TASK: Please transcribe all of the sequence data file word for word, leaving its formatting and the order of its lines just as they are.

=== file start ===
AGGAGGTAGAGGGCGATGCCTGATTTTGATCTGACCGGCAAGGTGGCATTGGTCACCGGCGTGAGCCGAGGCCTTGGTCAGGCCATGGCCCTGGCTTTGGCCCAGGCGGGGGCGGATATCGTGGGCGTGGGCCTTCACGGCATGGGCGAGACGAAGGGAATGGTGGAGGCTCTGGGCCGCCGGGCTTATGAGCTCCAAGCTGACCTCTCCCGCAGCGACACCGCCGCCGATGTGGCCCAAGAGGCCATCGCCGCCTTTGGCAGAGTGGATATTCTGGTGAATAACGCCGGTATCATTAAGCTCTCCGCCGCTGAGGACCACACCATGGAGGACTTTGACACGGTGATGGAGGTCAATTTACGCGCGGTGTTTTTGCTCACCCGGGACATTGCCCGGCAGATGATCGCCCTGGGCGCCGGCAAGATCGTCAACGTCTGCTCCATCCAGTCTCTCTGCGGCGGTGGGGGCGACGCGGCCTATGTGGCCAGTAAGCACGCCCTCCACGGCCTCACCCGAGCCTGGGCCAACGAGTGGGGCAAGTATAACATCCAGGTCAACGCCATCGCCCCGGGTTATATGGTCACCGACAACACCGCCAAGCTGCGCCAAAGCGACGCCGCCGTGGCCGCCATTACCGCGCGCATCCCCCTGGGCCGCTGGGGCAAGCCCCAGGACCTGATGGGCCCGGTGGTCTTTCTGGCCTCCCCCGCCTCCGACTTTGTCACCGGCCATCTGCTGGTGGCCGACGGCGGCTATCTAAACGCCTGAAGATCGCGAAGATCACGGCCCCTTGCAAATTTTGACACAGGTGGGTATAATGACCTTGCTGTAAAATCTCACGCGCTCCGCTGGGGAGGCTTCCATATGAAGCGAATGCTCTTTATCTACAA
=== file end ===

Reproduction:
AGGAGGTAGAGGGCGATGCCTGATTTTGATCTGACCGGCAAGGTGGCATTGGTCACCGGCGTGAGCCGAGGCCTTGGTCAGGCCATGGCCCTGGCTTTGGCCCAGGCGGGGGCGGATATCGTGGGCGTGGGCCTTCACGGCATGGGCGAGACGAAGGGAATGGTGGAGGCTCTGGGCCGCCGGGCTTATGAGCTCCAAGCTGACCTCTCCCGCAGCGACACCGCCGCCGATGTGGCCCAAGAGGCCATCGCCGCCTTTGGCAGAGTGGATATTCTGGTGAATAACGCCGGTATCATTAAGCTCTCCGCCGCTGAGGACCACACCATGGAGGACTTTGACACGGTGATGGAGGTCAATTTACGCGCGGTGTTTTTGCTCACCCGGGACATTGCCCGGCAGATGATCGCCCTGGGCGCCGGCAAGATCGTCAACGTCTGCTCCATCCAGTCTCTCTGCGGCGGTGGGGGCGACGCGGCCTATGTGGCCAGTAAGCACGCCCTCCACGGCCTCACCCGAGCCTGGGCCAACGAGTGGGGCAAGTATAACATCCAGGTCAACGCCATCGCCCCGGGTTATATGGTCACCGACAACACCGCCAAGCTGCGCCAAAGCGACGCCGCCGTGGCCGCCATTACCGCGCGCATCCCCCTGGGCCGCTGGGGCAAGCCCCAGGACCTGATGGGCCCGGTGGTCTTTCTGGCCTCCCCCGCCTCCGACTTTGTCACCGGCCATCTGCTGGTGGCCGACGGCGGCTATCTAAACGCCTGAAGATCGCGAAGATCACGGCCCCTTGCAAATTTTGACACAGGTGGGTATAATGACCTTGCTGTAAAATCTCACGCGCTCCGCTGGGGAGGCTTCCATATGAAGCGAATGCTCTTTATCTACAA